The U.S. military fired or suspended 14 officers and deployed soldiers to Fort Hood, Texas, and ordered political changes to address chronic leadership failures that contributed to the widespread use of violence, including killings, sexual harassment, and harassment. .
In an overwhelming condemnation of Fort Hood’s command hierarchy, Army Secretary Ryan McCarthy fired three chief commanders and suspended two more commanders for two more men.
He also ordered a separate investigation into the staff and procedures of the base’s criminal investigation headquarters, which is responsible for investigating Fort Hood’s crimes.
The acts take place after a year in which at least 25 soldiers assigned to Fort Hood have died as a result of suicide, murder or accidents, including the explosive death of Vanessa Guillen. The young soldier disappeared for about two months before his remains were found.
On Wednesday, a sub-committee of the House Committee’s Armed Services Committee will hold a hearing, according to a committee of inquiry that examined Fort Hood’s death and the culture that prevailed under the flood of crime and suicide there as part of a congressional investigation. .
Speaking to Pentagon reporters, McCarthy said a review by an independent body concluded that Fort Hood’s issues, including major flaws in the response to sexual harassment and harassment, were “directly linked to leadership failures”.
He said he was seriously disappointed with the commanders there, adding that “without leadership, systems don’t matter”.
General James McConville, the army chief of staff, told reporters that he spoke to Guillen’s mother on Tuesday morning and told him, “We will hold the leaders accountable and we will resolve this.”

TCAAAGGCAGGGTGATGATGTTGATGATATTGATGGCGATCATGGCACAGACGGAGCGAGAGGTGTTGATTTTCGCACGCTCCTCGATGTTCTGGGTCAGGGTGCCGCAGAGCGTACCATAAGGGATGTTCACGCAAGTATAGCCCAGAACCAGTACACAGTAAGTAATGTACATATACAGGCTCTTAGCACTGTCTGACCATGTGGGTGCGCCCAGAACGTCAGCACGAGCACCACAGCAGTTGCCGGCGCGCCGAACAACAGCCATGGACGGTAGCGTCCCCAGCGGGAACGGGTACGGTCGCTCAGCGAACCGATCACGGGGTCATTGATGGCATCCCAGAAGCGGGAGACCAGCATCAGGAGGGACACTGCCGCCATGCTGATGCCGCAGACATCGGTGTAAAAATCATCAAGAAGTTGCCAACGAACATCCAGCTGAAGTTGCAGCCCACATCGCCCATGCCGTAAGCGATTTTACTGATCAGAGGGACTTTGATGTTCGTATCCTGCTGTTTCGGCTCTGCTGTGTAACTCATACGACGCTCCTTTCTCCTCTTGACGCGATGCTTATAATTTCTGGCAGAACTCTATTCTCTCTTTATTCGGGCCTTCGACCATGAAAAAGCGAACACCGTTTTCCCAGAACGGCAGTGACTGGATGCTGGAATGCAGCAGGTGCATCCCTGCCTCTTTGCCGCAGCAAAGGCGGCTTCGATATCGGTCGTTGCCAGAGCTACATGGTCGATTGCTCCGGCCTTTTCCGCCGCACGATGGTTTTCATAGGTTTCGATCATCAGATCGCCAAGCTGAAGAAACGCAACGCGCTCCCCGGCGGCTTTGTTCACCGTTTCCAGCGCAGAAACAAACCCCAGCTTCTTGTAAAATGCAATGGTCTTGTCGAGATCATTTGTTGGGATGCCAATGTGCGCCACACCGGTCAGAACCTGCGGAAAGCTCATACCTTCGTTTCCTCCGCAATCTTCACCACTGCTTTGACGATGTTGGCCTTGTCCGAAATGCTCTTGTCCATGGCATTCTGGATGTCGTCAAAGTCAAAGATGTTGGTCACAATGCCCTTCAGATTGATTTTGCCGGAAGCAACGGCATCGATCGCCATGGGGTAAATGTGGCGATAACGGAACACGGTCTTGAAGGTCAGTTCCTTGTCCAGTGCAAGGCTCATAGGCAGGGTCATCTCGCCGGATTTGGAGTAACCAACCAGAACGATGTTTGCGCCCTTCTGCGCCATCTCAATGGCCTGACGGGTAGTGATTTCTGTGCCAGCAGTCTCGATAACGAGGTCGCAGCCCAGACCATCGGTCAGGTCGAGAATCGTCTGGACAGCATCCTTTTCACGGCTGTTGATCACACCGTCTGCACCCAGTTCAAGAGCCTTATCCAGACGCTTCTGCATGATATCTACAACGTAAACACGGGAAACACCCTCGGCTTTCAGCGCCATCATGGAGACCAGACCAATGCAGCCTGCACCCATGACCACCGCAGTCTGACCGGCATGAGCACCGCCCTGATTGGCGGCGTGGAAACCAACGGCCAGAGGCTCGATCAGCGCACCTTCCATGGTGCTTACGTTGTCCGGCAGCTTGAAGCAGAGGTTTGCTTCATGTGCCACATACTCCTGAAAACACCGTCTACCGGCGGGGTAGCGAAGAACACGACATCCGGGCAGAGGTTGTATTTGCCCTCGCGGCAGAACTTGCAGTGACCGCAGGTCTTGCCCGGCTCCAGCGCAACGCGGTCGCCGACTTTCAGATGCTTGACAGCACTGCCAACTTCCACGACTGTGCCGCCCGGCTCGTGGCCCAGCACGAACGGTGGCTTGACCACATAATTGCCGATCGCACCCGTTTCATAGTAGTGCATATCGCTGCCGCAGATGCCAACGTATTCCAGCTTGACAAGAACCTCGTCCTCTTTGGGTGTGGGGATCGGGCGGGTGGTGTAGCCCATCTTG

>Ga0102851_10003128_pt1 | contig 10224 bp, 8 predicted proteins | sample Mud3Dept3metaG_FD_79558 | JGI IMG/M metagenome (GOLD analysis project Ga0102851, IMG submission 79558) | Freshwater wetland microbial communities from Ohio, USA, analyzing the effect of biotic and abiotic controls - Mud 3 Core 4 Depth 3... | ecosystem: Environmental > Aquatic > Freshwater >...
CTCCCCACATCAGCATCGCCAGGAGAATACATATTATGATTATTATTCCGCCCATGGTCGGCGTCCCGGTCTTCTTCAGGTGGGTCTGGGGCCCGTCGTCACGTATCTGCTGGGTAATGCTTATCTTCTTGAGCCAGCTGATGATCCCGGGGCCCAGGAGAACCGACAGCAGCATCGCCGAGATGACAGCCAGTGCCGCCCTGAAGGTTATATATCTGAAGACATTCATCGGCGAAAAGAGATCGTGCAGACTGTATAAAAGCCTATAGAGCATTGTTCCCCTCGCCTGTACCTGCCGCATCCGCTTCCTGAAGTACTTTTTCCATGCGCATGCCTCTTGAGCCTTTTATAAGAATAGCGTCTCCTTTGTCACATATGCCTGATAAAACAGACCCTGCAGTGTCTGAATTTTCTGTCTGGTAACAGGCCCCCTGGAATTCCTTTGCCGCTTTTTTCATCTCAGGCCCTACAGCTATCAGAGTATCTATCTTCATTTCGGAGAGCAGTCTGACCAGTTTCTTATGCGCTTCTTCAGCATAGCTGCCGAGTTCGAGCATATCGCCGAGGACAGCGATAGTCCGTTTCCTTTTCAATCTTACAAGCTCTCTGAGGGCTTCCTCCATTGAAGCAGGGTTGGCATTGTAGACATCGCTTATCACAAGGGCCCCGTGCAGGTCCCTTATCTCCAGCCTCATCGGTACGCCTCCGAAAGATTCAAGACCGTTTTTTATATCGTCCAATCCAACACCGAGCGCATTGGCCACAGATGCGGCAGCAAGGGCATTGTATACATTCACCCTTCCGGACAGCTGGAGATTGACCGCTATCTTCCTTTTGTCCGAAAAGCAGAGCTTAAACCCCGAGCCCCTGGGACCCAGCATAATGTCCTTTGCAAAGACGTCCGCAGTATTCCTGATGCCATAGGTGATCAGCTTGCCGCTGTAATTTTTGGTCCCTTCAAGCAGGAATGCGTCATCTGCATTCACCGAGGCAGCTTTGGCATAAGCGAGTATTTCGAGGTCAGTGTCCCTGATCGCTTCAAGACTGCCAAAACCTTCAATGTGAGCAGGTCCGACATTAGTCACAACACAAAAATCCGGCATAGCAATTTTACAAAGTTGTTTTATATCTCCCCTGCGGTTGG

Gloria Guillen, Vanessa’s mother, told an emotional press conference in Houston that she had spoken to McCarthy and told her that the administrative measures were heading in the right direction, but she wanted to see those whose daughter had failed serve a prison sentence.
“Nothing will remove the pain I feel like a mother all day and all night,” Guillen said in tears in Spanish.
Guillens lawyer Natalie Khawam said officers from the Criminal Investigation Command (CID) were fired or suspended on Tuesday. The panel found that Fort Hood was used as a training ground for the new CID officers and there was a lot of traffic and many of the officers were inexperienced and over-seconded.
McCarthy also ordered a new army policy that would change the way commanders treat missing soldiers. The panel found that there are no detailed procedures for what commanders of small units should do if a soldier is absent but not necessarily leaving AWOL or absent.
The new directive requires managers to classify members of the service as absentee-unknown for up to 48 hours and will make every effort to locate the soldier to determine if the absence is voluntary before declaring anyone absent without leave (AWOL).
The shooting includes Army Major Scott Efflandt, who was left in charge of the base earlier this year when Guillen was killed, as well as Colonel Ralph Overland, commander of the Third Cavalry Regiment, and Major Bradley Knapp.
Among those suspended were Major General Jeffery Broadwater, commander and chief officer of the First Equestrian Division, Thomas C Kenny.
Administrative measures are expected to launch investigations that could lead to a wide range of penalties.
Army leaders and members of the independent body acknowledged that Guillen’s (20-year-old) death earlier this year served as a catalyst for a deeper understanding of deeper crime and other problems at the base.
Investigators say Guillent was cast to death in Fort Hood by specialist Aaron Robinson, who killed himself on July 1 when police tried to detain him.
According to his family, Robinson was sexually harassed and too scared of intimidation to report the abuse, although the military said there was no evidence to support the allegation.
Also in July, the corpse of Pte Mejhor Morta was found near the Fort Hood Reservoir. In June, officials discovered the remains of another missing soldier, Gregory Morales, about 10 miles from the lake.
The five-member board spent three weeks in Fort Hood.
According to them, the women soldiers told them that they were afraid of retaliation for complaints, including moving to other jobs, compromising their secrecy and derailing their careers.
They also complained about delays in investigations, and many said they did not report sexual harassment or harassment due to a lack of trust in the program.
College member Carrie Ricci, a retired member of the Army’s General Counsel Corp. who served for three years in Fort Hood, addressed a message to the female soldiers there. “I want them to know we believe you,” he said.